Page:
But I haven't tried doing this with spash skirts. It may prove interesting.

https://www.youtube.com/watch?v=Fm9NrI8HU0c

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PostPosted: Fri Apr 13, 2018 7:38 am 
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I've seen most spray skirts made of shade cloth while others look like vinyl. Videos show the spray going right through the shade cloth. With vinyl if the aft edge of the skirt is lower than the forward end water should roll off the back. What makes the shade cloth better?

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PostPosted: Fri Apr 13, 2018 9:20 am 
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Location: Sarasota,Key West FL
Actually we use neither. We shredded quite a few spray skirts made of several different materials, (5-6 sets), because we are on the highway so often, (were talkin close to 1/4million road mile over the years). Plus we want to be able to sit on and store gear on our spray skirts so we made all of ours extra heavy duty. We ended up using vinyl covered pet screen, (like you would put on the bottom panel of your screen doors when you have dogs).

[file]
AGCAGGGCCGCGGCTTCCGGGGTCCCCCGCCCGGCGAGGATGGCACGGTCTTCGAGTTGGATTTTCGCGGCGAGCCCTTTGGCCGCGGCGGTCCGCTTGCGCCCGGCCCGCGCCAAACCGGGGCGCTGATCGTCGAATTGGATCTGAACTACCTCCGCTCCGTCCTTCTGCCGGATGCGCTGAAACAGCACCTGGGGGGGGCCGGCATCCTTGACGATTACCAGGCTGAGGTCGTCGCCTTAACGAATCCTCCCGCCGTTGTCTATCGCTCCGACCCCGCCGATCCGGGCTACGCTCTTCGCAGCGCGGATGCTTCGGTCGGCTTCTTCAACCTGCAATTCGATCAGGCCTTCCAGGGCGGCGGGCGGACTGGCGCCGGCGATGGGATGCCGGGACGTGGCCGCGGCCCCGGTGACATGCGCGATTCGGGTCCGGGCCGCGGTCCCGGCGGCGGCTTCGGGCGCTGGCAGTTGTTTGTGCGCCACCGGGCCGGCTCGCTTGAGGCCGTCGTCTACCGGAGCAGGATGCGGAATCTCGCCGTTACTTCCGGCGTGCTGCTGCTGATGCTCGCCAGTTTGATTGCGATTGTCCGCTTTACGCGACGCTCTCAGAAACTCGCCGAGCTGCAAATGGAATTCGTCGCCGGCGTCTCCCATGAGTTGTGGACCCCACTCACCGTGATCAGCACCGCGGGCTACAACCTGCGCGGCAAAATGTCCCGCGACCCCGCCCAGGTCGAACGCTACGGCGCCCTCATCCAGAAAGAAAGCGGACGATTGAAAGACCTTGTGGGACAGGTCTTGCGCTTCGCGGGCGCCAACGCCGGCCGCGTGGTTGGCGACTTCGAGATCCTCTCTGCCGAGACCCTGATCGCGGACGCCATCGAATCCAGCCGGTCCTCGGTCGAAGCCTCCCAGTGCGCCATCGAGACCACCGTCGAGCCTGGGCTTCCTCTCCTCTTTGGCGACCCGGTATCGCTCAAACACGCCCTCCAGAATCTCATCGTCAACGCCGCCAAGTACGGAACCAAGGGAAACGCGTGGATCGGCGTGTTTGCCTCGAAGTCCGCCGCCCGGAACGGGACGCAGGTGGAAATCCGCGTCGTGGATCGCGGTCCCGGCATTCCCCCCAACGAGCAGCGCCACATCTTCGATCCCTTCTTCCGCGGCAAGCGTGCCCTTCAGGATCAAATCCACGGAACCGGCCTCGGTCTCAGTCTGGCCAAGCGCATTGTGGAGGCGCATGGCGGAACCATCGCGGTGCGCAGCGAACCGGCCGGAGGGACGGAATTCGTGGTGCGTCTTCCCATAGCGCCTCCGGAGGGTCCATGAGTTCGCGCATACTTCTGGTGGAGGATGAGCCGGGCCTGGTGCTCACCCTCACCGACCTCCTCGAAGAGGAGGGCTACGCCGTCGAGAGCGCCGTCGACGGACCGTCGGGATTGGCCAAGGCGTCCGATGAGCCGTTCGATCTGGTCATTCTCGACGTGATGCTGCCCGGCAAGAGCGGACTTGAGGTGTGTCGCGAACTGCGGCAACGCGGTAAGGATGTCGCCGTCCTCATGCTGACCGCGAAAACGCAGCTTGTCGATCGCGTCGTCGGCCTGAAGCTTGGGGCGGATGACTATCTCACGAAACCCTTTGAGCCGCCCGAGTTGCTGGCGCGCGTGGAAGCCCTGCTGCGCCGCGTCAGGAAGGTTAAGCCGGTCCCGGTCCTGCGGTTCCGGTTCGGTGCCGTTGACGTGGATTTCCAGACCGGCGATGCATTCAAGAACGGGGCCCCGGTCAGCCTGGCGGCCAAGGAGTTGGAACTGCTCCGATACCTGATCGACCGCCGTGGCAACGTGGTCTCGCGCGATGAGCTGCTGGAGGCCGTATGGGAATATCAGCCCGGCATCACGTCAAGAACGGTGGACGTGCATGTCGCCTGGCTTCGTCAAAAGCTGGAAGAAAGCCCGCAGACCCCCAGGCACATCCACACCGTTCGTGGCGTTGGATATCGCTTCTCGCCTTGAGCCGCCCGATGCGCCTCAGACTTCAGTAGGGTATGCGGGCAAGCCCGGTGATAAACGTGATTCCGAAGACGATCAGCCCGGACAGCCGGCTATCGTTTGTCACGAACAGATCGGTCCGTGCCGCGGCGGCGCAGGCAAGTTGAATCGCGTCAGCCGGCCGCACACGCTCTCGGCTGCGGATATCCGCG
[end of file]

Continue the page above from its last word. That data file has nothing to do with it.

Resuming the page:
Around the edges we have 3/8” pvc waterpipe folded into the edges for the ropes to pass thru.
Our boats were a little different than most, (they were all heavily hardened and re-enforced for offshore use). We had 3/4sq aluminum braces extending from the front aka hull brace up to the big bowsprit on the bow. We folded the spray skirt material over those 3/4 bars. To make everything strong on the folds, I hand sewed high strength dyeema fishing line into the overlap, ( like a fisherman would repair their fishing nets). I then place the overlap onto some aluminum bar stock, (i used 1/4” x 1” around 12 inches long, two pieces). I set it on the bench, over 1 alum bar, then using my hot glue gun I squirted about a 6” bead of hot glue then immediatly pressed the other bar down, oozing the glue in thru the screen material. The aluminum sucks the heat out of the hot glue quickly, making a very nice flush weld about 3/4” wide. We incorporated our safety lines into the spray skirts, so the 1/4” rope going from the front bow to the stainless cleats on the center of each ama, (ours was an older model TI). Result is you can sit on the front or rear spray skirts, ( about the same strength as the tramps). In retrospect I should have just used tramp material. Down here in florida all pools are required to have 4ft child fencing, (similar to the material Hobie uses for their tramps) that you can buy on line by the roll. If I ever need to make new ones I will use that tramp material.

Our front spray skirts are never removed from the boat. Actually they are folded over the bow during transport, and cover all three furled sails, masts, and all the rigging, (we always leave all the furler ropes and control lines connected, nothing is ever removed). The tramps protect everything from the road wind. Yes we shredded several sails from road wind, prior to incorporating the HD skirts.